When we ask ourselves who are we defending it is the obvious, is it not – the wealth of the Nation? There is nothing new in that reasoning and the more economically powerful we become the more we pay to defend the wealth… at any cost if we listen the the (R)-side of the argument. Defense is more important than the well-being of the populace. When we see the disparity between the wealthy and ‘the others’ it is becoming more and more apparent the disparity is not what we want to have. We value the middle class as a buffer between the two extremes… a middle class that seems to be disintegrating before our eyes.

    Where is the value of pacifism when the struggle for values is at war?

  4. Great comments … I’d like
    Great comments … I’d like to respond quickly to each one.

    Alan — I couldn’t agree more. The notion of American exceptionalism is fine as a bedtime story to tell our children, but somehow (since 9/11) a large number of Americans have started to really believe that this country is in danger of losing its greatness if we stop convincing ourselves that we are “exceptional”. It would be so much better to simply try to be the best country we could be, and let the “exceptionalism” speak for itself. The most exceptionalist President we had was George W. Bush, and the unfortunate result of his exceptionalism was to take the USA down a couple of notches in the world’s estimation.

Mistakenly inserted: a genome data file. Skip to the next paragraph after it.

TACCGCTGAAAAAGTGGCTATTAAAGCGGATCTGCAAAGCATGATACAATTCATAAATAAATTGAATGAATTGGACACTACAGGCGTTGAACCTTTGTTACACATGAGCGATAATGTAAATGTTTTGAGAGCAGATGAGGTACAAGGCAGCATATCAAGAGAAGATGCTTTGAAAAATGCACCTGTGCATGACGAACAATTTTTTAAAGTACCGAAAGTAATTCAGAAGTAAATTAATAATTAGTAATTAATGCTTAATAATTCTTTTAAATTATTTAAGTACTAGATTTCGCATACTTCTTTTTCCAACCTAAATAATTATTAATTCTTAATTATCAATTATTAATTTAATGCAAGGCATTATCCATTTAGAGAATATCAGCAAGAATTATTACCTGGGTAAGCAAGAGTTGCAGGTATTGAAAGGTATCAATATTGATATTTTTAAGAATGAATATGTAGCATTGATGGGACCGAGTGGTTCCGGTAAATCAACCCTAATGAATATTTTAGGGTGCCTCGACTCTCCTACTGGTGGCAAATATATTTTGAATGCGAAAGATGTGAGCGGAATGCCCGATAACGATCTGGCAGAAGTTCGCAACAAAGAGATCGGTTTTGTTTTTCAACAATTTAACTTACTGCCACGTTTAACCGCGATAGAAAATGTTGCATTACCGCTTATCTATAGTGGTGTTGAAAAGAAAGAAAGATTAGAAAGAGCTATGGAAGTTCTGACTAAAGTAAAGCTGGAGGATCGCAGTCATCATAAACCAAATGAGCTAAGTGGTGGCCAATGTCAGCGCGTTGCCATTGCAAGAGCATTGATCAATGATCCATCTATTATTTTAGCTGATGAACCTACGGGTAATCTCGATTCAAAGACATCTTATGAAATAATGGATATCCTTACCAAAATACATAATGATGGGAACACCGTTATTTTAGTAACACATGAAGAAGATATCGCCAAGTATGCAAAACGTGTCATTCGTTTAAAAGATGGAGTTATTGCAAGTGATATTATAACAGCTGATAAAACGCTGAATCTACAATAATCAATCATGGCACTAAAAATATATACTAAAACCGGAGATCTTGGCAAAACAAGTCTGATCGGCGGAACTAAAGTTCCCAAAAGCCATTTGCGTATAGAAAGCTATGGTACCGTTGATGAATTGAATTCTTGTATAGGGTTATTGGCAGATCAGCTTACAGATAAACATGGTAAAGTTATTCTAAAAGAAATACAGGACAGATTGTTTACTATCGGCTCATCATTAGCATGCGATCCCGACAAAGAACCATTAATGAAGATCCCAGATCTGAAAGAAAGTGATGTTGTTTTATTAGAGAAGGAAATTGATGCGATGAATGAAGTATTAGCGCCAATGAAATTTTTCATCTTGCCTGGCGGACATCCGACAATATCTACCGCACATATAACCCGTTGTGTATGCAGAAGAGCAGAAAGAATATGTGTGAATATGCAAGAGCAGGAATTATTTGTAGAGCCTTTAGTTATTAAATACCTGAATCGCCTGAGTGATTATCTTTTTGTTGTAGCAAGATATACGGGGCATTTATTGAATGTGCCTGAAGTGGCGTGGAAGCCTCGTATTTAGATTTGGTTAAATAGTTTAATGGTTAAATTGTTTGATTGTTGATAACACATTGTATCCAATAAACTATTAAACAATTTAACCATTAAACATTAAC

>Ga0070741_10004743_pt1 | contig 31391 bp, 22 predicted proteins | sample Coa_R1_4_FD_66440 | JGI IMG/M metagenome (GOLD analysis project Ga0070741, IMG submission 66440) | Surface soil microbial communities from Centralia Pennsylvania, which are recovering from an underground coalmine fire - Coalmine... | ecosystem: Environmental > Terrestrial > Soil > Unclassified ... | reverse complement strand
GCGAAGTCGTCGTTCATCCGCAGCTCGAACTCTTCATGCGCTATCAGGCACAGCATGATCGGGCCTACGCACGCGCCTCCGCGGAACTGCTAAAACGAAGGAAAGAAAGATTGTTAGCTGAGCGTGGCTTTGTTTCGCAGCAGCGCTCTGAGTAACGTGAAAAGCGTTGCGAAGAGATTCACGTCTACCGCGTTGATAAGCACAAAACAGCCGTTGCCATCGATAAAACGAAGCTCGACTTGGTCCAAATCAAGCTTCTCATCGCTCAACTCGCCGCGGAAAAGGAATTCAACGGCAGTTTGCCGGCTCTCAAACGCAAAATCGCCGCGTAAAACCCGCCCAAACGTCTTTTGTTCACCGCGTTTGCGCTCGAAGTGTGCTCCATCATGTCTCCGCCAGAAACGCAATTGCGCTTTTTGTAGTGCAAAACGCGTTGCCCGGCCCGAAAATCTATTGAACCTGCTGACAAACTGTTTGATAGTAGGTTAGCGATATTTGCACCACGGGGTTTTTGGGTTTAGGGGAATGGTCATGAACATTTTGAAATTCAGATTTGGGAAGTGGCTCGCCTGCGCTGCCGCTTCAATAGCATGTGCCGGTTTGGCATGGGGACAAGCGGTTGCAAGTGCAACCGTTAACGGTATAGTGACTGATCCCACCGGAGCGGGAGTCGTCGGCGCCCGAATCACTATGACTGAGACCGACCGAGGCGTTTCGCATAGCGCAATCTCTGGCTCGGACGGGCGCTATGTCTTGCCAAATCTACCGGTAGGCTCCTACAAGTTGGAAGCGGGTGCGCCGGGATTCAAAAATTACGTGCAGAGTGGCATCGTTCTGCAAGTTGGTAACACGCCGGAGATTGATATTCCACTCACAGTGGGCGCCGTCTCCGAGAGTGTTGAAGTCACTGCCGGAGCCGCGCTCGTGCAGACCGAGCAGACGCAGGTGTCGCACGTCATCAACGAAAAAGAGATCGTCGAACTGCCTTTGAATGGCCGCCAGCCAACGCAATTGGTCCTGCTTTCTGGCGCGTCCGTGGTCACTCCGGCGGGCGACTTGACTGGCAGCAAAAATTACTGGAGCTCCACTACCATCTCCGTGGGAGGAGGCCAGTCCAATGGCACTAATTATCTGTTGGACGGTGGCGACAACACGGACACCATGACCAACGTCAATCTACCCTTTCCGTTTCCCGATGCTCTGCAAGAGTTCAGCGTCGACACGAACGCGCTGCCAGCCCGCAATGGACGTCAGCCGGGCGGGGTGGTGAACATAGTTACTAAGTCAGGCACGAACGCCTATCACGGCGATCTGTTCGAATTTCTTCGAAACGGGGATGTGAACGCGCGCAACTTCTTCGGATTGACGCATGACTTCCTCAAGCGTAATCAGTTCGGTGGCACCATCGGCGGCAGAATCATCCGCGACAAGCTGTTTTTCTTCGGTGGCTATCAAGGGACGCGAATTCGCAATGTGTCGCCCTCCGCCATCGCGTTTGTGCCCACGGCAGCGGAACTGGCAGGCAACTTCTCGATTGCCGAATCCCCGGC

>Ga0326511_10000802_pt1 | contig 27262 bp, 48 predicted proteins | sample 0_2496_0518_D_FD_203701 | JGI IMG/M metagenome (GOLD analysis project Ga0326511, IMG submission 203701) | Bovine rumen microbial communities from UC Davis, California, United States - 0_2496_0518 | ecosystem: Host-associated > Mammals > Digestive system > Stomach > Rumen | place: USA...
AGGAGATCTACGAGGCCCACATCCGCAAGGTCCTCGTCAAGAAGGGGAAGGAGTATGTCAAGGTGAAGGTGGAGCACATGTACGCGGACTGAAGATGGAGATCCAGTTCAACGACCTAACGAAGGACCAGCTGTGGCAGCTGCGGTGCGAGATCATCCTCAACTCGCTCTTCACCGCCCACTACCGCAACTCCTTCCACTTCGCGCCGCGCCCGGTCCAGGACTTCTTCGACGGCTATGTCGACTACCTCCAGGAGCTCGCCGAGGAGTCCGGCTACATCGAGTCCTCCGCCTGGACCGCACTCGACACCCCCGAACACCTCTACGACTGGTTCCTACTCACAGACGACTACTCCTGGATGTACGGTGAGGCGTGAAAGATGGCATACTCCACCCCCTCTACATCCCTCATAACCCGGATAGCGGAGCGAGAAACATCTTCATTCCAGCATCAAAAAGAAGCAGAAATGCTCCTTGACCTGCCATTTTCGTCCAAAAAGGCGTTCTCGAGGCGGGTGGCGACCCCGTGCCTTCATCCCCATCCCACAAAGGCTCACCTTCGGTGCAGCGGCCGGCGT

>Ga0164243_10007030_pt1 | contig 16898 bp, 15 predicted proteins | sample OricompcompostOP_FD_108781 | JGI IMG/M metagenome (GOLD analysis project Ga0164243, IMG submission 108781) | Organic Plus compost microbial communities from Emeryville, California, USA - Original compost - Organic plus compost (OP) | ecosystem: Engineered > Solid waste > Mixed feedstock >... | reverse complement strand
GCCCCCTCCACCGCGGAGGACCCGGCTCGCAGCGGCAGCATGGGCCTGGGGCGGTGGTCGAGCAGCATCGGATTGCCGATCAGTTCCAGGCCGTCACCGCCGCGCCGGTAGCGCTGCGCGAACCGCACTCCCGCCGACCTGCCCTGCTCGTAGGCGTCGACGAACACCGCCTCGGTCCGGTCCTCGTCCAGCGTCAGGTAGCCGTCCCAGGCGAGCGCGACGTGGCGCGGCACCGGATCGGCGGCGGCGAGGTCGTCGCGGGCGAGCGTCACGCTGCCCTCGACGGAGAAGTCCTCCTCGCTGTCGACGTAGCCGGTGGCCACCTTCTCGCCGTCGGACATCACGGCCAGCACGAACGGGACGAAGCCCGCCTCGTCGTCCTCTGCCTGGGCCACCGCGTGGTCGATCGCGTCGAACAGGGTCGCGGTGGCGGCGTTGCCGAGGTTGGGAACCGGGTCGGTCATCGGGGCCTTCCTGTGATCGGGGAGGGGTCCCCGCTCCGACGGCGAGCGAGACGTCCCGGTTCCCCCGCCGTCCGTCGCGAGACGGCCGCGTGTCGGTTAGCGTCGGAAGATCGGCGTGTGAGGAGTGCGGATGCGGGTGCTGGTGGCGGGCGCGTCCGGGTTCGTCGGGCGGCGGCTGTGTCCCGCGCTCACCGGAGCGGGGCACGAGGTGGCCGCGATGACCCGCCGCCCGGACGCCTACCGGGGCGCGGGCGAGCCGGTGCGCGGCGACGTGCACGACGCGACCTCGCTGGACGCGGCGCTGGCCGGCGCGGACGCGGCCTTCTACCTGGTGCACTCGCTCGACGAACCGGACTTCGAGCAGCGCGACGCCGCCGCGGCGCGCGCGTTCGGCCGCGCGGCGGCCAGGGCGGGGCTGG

Hypcollector, I also agree that the fact that both Ron Paul and Rand Paul are doctors must inform their politics, and in a good way. I do believe that both of them are sincere in their beliefs. I’ve also discovered that Ron Paul’s position (I don’t know about Rand Paul’s) on the legality of abortion is not as offensive as that of the various Rick Santorums, Rick Perrys, Paul Ryans and Mitt Romneys out there, in that Ron Paul does not argue for a federal law outlawing abortion. His anti-abortion stance is more nuanced, and has been phrased in terms that reflect his medical background — that he is personally against abortion, that he advises doctors not to perform abortions, and that he is against Roe vs. Wade on grounds of states rights, rather than because he believes governments should pass laws infringing liberties (including the liberty to have an abortion). So, there is some nuance here. I like some of Ron Paul and Rand Paul’s positions, but I do think they both have absorbed a little too much of the Confederate anti-Federal spirit too be able to speak the same political language as many other Americans.